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Phi Suea Solar Homes Store Excess Energy As Hydrogen

Four Phi Suea solar homes being developed in Chiang Mai, Thailand, will convert excess energy into hydrogen and store it in fuel cells.


Here is how the energy system functions: During daytime, excess solar power from PV panels is directed to run electrolyzers and produce hydrogen. Said hydrogen can then be transformed back into electricity using a fuel cell storage system at night.

Some 114 kW of photovoltaic panels will be capable of generating around 441 kWh of daily electricity. Excess electricity will be stored in two 2,000-Ah lead-acid battery banks. Electrolyzers will then convert additional excess power into hydrogen gas by applying an electrical current to water. The hydrogen will then be stored until it is needed, typically at night, at which point it will be changed back into electricity using fuel cells.

According to the US Department of Energy, “Hydrogen can be stored physically as either a gas or a liquid. Storage of hydrogen as a gas typically requires high-pressure tanks (350–700 bar [5,000–10,000 psi] tank pressure). Storage of hydrogen as a liquid requires cryogenic temperatures because the boiling point of hydrogen at one atmosphere pressure is −252.8°C. Hydrogen can also be stored on the surfaces of solids (by adsorption) or within solids (by absorption).”

An electrolyzer is an electrochemical apparatus designed to perform electrolysis: splitting a solution into the atoms from which it is made by passing electricity through it. Electrolysis was pioneered in the 18th century by British chemist Sir Humphry Davy (1778–1829).

Phi Suea system 10325692_1564572803816731_5521884907813350615_n“It’s a dream to have 24-hour access to the power of the sun. With our renewable power system and hydrogen energy storage, we have fulfilled this dream,” said Sebastian-Justus Schmidt, initiator of the Phi Suea House project.

According to the developer, the first phase of the development has been completed and the energy system has entered the testing phase with the first three buildings. The system, states Thailand-based CNX Construction, is expected to be 100% operational when construction is completed at the end of 2015.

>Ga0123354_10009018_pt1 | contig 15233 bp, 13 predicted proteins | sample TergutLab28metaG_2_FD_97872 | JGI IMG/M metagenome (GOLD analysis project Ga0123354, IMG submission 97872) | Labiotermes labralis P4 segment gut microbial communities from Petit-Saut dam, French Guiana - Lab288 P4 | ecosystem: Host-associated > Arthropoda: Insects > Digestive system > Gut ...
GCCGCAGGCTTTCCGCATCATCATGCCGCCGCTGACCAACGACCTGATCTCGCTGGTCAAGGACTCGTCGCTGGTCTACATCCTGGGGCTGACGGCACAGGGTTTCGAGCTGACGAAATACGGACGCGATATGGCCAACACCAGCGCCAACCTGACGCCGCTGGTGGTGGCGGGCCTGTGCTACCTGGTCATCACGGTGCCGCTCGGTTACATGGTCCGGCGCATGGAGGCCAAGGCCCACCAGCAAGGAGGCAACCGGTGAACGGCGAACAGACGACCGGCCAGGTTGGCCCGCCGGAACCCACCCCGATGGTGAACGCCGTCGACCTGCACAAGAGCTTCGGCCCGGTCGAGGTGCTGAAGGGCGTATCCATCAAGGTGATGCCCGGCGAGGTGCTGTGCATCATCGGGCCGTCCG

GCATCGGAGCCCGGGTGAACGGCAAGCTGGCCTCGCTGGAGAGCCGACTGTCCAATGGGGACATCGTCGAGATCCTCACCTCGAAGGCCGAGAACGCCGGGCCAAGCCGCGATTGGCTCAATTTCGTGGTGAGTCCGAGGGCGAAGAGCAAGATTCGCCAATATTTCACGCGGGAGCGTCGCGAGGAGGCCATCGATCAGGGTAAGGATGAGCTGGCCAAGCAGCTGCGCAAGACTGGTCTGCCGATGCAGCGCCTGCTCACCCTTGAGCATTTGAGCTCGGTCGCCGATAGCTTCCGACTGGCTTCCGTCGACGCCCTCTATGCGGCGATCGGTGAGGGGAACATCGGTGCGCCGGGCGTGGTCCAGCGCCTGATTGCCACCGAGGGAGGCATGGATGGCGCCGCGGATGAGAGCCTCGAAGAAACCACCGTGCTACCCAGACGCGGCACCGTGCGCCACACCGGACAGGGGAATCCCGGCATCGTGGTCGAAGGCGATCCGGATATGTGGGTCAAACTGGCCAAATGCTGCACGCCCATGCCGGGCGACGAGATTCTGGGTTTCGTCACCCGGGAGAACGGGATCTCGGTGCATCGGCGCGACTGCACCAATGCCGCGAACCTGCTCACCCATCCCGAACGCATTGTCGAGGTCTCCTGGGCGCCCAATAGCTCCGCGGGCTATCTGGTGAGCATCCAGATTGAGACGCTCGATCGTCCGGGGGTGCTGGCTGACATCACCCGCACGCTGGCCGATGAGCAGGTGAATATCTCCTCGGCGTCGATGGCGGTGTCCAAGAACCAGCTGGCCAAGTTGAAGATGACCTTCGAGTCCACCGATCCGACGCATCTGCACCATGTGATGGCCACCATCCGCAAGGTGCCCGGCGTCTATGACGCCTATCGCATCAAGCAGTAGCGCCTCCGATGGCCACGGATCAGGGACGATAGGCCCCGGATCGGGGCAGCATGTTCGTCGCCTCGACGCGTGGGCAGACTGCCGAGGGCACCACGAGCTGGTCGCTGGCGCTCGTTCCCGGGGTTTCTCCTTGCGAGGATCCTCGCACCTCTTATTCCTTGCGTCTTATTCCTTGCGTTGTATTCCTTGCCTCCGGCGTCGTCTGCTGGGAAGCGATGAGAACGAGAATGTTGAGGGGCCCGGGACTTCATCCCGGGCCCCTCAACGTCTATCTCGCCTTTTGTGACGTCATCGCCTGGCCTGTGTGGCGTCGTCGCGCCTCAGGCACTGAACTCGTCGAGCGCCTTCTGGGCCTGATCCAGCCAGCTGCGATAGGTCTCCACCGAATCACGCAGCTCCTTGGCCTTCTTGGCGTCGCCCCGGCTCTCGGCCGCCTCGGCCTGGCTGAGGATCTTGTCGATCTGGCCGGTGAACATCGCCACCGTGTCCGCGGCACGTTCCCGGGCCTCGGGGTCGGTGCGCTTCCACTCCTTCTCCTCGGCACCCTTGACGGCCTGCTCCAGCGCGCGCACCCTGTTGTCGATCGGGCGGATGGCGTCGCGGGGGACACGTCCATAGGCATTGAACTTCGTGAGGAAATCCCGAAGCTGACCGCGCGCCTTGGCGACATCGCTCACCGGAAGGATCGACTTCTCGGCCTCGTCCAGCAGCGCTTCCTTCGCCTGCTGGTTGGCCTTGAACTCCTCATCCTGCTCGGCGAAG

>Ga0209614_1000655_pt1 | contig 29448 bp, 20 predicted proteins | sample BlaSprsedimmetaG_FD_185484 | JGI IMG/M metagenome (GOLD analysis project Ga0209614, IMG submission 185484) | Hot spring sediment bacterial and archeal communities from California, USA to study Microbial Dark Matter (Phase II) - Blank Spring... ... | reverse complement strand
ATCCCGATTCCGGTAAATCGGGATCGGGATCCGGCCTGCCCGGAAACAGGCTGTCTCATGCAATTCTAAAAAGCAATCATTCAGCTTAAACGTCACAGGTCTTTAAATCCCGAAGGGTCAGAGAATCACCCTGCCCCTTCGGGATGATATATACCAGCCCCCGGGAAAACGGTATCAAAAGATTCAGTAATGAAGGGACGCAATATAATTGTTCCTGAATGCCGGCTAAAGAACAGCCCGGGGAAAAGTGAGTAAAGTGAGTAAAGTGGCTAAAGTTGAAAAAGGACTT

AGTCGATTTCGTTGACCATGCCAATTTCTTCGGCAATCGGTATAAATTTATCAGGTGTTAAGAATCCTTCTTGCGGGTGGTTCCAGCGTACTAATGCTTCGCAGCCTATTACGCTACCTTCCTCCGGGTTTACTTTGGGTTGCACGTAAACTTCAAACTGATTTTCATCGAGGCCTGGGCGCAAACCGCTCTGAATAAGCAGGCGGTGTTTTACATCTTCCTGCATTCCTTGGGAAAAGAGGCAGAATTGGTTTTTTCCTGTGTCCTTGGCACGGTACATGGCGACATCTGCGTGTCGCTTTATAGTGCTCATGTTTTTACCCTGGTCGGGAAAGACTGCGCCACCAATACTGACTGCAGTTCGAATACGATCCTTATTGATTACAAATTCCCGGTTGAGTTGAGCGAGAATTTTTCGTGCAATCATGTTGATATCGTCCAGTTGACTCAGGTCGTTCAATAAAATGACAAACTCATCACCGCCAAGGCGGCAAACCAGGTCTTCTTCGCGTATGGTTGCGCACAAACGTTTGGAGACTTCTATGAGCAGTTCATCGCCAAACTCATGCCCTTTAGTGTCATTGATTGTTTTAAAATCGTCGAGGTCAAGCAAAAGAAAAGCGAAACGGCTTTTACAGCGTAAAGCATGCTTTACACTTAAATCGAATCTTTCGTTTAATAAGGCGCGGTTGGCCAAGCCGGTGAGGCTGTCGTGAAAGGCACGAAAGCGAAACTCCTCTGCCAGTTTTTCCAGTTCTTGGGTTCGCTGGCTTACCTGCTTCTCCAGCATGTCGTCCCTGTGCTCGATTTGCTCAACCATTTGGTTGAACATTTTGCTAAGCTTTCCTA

“The technology behind this system is still very new. There are some systems already running in labs at leading universities worldwide and small numbers of similar hydrogen energy storages have been deployed as backup power systems for telecommunications in remote areas, but the Phi Suea House is the first project worldwide where this ground-breaking technology is being used as the main energy storage for a multi-house residential development.”

CNX says the energy conversion process is entirely clean, with oxygen and water being its only byproducts.

When fully up and running, the system will reportedly be able to produce hydrogen at a maximum rate of 2,000 l (440 gal) every hour and will be able to store up to 90,000 l (19,800 gal). The daily demand for electricity is expected be around 200 kWh. The fuel cells will be able to produce 120 kWh at full storage, which should be adequate for nighttime use.

Related: Adding Energy Storage To Home Solar: Does It Make Sense?

Images via CNX Construction

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is a writer, producer, and director. Meyers was editor and site director of Green Building Elements, a contributing writer for CleanTechnica, and is founder of Green Streets MediaTrain, a communications connection and eLearning hub. As an independent producer, he's been involved in the development, production and distribution of television and distance learning programs for both the education industry and corporate sector. He also is an avid gardener and loves sustainable innovation.


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